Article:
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Neutering Your Pet

Some helpful info

Neutering is a routine operation performed by the Veterinary Surgeon to remove your pet's reproductive organs. The operation makes your pet unable to reproduce and stops the production of hormones responsible for their sexual behaviour.

What It Involves:


In male cats, the testes are removed through a small incision in the scrotum. Stitches are not required in the skin.

In female cats, the operation is performed through a small incision in the flank or the underside of the abdomen. Both ovaries are removed, along with the uterus.


In male dogs, the procedure involves making an incision in the front of the scrotum to remove the testes.

In female dogs, an incision is made in the abdomen to locate and remove the ovaries and uterus. 

Why Do It?

Neutering will prevent the possibility of a life-threatening uterine infection called a pyometra (currently 1 in 3 unneutered bitches will develop this infection later on in life) and decrease the chance of mammary cancer (if spayed before their first season, the risk of mammary cancer is less than 0.1%).

There will be no further seasons and no unwanted litters of puppies or kittens. Neutering will also eliminate false pregnancies. Any male attention will stop.

Intact males can develop prostate enlargement and testicular cancer. Statistics show that neutered male cats tend to live longer than male cats that are not neutered as they are less likely to roam, reducing the risk of road traffic accidents and getting diseases such as FIV (feline AIDS).

Neutering can modify antisocial behaviour in males such as urine marking, roaming and aggression. However, if neutering an older pet, the behaviour may be well established and so neutering may need to be combined with pet behaviour therapy. You may find that your pet is calmer and more affectionate.

Any Disadvantages?

As with all surgical procedures, there is always a small risk of complication; however, your pet will be closely monitored both during its operation and on recovery. Occasional surgical complications, such as swelling or wound breakdown, can also occur which is why it is important for your pet to wear an Elizabethan collar and for you to check the wound once home, twice daily, and to bring your pet back for a post-op check 3 days after his/her operation.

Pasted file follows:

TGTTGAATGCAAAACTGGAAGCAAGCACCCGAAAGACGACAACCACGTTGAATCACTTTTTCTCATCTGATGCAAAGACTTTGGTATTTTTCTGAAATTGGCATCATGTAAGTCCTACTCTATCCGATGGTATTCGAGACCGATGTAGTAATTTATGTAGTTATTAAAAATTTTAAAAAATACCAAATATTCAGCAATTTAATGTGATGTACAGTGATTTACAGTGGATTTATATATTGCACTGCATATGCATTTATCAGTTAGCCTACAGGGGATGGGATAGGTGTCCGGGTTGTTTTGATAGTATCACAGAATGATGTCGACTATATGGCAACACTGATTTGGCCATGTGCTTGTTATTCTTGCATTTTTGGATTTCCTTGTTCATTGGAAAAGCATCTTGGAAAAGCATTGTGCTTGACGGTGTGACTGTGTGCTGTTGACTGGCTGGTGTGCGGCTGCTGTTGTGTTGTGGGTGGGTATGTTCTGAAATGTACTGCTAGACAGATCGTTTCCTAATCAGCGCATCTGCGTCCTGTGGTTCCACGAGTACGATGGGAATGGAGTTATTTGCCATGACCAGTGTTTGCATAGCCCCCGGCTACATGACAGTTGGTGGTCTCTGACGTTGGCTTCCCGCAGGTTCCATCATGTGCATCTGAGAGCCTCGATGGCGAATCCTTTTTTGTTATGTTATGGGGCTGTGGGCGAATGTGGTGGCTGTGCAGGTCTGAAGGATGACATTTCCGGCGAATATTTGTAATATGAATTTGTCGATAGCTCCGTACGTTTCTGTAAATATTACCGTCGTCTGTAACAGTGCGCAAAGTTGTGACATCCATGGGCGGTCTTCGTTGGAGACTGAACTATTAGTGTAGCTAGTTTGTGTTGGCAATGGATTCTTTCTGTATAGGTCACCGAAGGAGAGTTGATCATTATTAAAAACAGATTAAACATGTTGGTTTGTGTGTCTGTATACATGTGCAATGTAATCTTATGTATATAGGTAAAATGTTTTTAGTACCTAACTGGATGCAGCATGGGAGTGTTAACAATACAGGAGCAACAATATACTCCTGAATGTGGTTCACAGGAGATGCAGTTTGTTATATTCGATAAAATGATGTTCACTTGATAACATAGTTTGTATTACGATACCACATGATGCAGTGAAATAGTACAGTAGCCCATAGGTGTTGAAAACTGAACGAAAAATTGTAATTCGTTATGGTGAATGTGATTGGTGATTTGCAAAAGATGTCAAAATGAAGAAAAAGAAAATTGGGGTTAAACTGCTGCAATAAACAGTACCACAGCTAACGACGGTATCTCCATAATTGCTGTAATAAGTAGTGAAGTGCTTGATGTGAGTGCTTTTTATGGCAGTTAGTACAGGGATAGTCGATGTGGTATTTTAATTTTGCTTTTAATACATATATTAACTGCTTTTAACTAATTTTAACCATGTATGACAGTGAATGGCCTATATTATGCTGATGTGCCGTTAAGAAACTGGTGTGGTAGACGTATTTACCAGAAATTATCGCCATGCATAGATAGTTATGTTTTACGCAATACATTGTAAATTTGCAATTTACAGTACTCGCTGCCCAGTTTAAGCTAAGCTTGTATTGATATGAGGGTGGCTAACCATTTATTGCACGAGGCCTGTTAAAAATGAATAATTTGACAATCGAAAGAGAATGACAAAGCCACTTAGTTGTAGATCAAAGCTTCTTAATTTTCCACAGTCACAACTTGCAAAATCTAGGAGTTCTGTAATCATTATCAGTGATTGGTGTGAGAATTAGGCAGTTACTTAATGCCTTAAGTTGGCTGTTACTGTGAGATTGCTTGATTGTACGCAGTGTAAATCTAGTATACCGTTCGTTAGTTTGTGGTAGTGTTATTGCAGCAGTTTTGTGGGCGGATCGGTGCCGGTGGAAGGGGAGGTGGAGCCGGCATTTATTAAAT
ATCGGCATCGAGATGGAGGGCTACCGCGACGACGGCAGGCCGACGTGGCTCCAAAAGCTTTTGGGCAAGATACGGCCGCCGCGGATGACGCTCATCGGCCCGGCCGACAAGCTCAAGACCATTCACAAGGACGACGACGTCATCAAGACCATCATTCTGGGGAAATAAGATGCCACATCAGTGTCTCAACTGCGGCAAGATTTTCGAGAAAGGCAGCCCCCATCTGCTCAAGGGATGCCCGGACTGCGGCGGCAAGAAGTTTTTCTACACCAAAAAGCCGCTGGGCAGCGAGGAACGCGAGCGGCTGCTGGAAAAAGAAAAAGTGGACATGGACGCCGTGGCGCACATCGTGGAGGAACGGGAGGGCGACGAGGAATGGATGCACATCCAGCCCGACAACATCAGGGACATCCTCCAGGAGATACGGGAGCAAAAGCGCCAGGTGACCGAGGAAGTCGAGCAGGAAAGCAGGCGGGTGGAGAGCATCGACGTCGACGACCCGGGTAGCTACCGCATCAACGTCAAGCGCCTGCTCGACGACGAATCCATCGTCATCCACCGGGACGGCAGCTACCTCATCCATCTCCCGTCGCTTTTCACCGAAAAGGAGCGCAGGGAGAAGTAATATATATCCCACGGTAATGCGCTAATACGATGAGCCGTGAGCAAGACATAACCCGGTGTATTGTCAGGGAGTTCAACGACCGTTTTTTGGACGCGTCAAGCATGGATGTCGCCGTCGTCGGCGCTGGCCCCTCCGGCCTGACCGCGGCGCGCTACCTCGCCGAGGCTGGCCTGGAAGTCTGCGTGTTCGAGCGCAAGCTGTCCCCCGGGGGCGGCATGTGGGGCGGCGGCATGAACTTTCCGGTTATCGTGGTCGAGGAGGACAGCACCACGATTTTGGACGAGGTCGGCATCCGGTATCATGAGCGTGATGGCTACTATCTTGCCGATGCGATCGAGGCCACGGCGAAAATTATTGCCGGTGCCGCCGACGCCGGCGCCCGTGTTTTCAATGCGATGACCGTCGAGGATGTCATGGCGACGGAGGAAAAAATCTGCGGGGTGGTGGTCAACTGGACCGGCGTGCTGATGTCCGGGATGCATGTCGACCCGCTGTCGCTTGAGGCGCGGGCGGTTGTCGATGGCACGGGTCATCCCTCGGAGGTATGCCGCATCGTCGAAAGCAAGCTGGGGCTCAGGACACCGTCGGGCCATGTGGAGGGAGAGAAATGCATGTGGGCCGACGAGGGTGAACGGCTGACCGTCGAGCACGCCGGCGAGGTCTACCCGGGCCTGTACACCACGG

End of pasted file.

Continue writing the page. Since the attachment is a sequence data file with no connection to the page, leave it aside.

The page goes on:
It is a common misconception that neutering your pet will make them fat. This is untrue; however, removal of the sex hormones will normally lead to a slower metabolic rate and so there is more chance that your pet will gain weight. You may find, therefore, that you will need to reduce his/her daily allowance of food.

Occasionally, urinary incontinence can be encountered in older, neutered bitches. The female sex hormone oestrogen plays a part in keeping the sphincters tight and therefore retaining urine in the bladder. After a bitch has been neutered, levels of oestrogen are lower and this can lead to Sphincter Mechanism Incompetence (SMI), which is the most common cause of urinary incontinence in female dogs. Urinary incontinence is, however, manageable with medication, so the potential for developing SMI does not outweigh the benefits of neutering.

Commitment of Time and Money

Many people want their pet to have "just one litter", not knowing that there is a lot of care involved with a litter of puppies or kittens:

  • The mother needs special food and care
  • Extra food and care for the litter
  • Risk of emergency caesarean surgery if there are problems in birthing (emergency fee, surgery cost, hospitalisation)
  • Vet visits for vaccines, microchipping and worming treatment before the puppies or kittens go to their new home
  • Potential extra care needed if the mother rejects any babies (such as bottle feeding every 2 hours, including through the night, for 3-4 weeks)
  • Risk of death of the bitch/queen